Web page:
Q&A with Yaa Birago, founder of Femmebnb, a new travel platform for women

Yaa Birago is banking on pandemic fatigue to get women on the road again. (Courtesy Femmebnb)

Airbnb has revolutionized the way people travel. Femmebnb wants to revolutionize what this experience looks like for women.

Yaa Birago, a Ghana-born, Toronto-based mother of two, came up with the idea of ​​starting her business after being subjected to dangerous conditions while on getaways to Rome and Paris in 2017. In Italy, she has been harassed outside her apartment – from which she was locked out. “I was sexually harassed to the point where I stood in the doorway, the door was locked and I had nowhere to go,” she said. Her host, a male, told her that she shouldn’t be worried – he says incidents like this happen “all the time”.

After this disheartening experience, Birago, IT consultant and travel enthusiast, launched Womanbnb in 2020. It is an online platform with a sleek and familiar design that harnesses artificial intelligence to help women traveling alone feel safer and more welcome in their new destinations. Since starting out in Toronto, she has recruited over 4,000 guests and potential hosts from 60 countries.

Below is a condensed Q&A edited with Birago.

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Tell me a bit about Femmebnb. How is it different from other travel platforms?

Femmebnb is essentially a social networking platform that alleviates the safety concerns associated with women traveling by helping them rent spaces with other women. [hosts] in the hope of maximizing safety. At the same time, there is a unique space called Her Community. It’s an AI-powered space that allows women to connect with other women, play interactive games, and also create personalized routes. So, at any time when you are on Her Community, you can connect with women around the world and also enrich your travel or accommodation experience.

How did you launch Femmebnb? Did you go looking for investor money or did you choose another route?

I started with my own money (over $ 50,000 to date). Currently, I am still in the process of starting. We have won competitions that have shed light on us. We won first place in CB House competition last year. We were also recently nominated for The Bessie Prize by Wanderful, an award for organizations making a difference in the way women travel.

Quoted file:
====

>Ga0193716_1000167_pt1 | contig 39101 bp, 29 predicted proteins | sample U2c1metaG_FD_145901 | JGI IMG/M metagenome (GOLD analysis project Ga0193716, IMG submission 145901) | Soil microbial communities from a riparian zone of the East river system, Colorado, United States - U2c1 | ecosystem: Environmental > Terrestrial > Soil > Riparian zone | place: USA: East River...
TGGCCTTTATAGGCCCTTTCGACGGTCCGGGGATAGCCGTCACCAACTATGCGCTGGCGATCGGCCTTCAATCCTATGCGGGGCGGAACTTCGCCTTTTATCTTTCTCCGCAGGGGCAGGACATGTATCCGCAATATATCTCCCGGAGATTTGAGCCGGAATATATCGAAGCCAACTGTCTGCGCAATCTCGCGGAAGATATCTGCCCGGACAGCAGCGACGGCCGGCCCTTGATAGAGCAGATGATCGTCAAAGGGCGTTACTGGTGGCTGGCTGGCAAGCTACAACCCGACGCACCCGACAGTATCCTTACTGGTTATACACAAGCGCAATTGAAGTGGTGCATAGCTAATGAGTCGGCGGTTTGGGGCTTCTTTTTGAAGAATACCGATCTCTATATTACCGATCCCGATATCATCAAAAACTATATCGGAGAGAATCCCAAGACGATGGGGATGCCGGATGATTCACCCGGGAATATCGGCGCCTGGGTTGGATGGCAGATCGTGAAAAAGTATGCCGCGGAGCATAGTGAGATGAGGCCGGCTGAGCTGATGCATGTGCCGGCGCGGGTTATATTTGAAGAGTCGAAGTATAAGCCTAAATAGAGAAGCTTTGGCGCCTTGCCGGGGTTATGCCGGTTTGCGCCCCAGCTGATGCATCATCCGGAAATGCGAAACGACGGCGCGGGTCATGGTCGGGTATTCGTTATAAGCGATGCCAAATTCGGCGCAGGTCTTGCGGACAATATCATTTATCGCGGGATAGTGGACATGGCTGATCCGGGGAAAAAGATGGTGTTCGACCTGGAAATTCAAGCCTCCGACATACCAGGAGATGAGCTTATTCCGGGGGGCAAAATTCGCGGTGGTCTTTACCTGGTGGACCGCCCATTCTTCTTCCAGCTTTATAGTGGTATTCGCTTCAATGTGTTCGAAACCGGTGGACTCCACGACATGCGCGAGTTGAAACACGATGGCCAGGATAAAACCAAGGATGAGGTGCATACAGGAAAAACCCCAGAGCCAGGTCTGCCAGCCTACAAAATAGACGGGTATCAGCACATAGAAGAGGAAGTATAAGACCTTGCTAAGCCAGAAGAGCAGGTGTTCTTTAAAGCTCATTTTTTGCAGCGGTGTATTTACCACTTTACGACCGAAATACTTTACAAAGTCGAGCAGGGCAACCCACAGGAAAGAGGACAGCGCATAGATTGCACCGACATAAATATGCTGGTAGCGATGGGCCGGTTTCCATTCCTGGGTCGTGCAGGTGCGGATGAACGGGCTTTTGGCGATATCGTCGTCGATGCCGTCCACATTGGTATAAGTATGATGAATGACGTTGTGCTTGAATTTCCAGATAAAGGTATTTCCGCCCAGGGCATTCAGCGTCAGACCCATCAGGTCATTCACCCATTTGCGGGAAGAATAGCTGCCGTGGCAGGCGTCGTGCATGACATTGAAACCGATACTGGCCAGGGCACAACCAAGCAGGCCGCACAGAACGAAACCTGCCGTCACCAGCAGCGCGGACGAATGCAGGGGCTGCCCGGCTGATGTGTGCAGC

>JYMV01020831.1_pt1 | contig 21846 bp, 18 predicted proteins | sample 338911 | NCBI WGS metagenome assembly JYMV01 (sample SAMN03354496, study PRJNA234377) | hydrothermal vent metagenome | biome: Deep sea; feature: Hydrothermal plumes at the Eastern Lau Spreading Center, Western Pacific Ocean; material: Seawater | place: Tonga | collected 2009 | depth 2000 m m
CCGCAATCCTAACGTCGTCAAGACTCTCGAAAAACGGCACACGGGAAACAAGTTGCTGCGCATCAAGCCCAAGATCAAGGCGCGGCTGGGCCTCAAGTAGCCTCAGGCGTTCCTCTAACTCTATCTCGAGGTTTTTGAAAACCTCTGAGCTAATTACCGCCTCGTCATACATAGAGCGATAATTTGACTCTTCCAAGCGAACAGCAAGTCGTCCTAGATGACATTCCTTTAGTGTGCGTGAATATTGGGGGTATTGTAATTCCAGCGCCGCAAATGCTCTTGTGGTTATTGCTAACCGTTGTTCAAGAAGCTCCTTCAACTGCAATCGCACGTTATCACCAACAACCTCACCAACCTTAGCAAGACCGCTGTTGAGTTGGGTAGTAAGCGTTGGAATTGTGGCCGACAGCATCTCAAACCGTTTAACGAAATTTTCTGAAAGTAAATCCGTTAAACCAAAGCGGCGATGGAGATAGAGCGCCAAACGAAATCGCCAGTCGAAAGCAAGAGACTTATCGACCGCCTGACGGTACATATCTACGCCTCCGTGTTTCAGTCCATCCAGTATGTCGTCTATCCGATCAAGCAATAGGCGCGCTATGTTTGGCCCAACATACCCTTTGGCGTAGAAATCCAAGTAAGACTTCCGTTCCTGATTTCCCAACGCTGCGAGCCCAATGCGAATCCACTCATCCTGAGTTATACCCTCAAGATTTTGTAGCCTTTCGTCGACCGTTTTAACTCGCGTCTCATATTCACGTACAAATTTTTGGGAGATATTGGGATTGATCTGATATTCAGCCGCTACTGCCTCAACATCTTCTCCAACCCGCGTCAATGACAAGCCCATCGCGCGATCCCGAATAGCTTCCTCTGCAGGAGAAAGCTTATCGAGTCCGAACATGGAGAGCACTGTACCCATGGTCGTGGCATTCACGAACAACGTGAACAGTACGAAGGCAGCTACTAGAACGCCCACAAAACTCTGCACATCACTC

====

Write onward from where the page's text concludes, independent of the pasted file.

We hope to start raising [funds] in the next four to five months. We have interested investors. However, we are still trying to figure out exactly how we want to make the investment. We want to make sure women get the first bite as well.

Being a woman of color, diversity and inclusion has always been the initial thought when starting anything. I wanted to make sure that there are other voices that I can bring on board that will allow us to grow. I believe that diversity and inclusion create this environment where innovation is born.

How does Femmebnb keep female travelers safe, so that what happened to you in Rome, hopefully, doesn’t happen to someone else?

Some platforms have discrimination policies where women cannot rent only to women. We are therefore making sure that this is possible. With our current platform, you also have the option of uploading a 30 second or 1 minute video just talking about you so people can get to know you.

We do everything we can to increase credibility and trust on the platform. We make sure there is full verification for both guests and host during onboarding. We have protocols in place for guests to follow, as well as emergency numbers where, in the event of an incident, the host can reach us immediately and we can intervene.

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What does a typical day look like for you?

I wake up around 6 a.m. I do a little devotion because I am a faith based person. I also do meditation for about 30 minutes. And then I do what I have to do personally – prepare my two boys for school. And then after I have my appointments, time for work. I’m trying to squeeze in some time in my day right now, even if it’s just an hour to think, because rest and self-care are really important. Last year I was really exhausted because I was doing so many things. And then around 4 o’clock, my boys come home and everything becomes chaotic again. And then, maybe at 7:30 am, that’s when things start to calm down. I have meetings, maybe a team meeting. And then at 9 a.m., when all is calm for me, I focus on myself and drink a glass of wine if I can.

What will the post-COVID journey look like?

At the moment, we are keeping a waiting list for women who wish to register or perhaps book on our platform when travel resumes. We have almost 550 women on this waiting list, which we started in January.

Many women find travel a way to get away from it all, a way to truly explore and discover life. So with the pandemic, it definitely keeps us in a box. And I think once it’s all over, the trip will explode.

What are your current priorities for Femmebnb?

Get people to know more about us, our mission and what we do. Our focus is not on reservations. Our goal is to get people to our platform and get more people to sign up, especially getting more hosts to list their properties and prepare when the demand for travel increases.

[Related: ‘Super Sema,’ Produced by Actress Lupita Nyong’o, is a Win for Representation]

Zoya Hasan contributed to this report.

Editor’s Note: The Story Exchange celebrates its 10th anniversary with the launch of the annual Women In Science Incentive Prize. To apply now for the chance to receive $ 5,000 in funding for your climate-related research or startup. Deadline: July 31.

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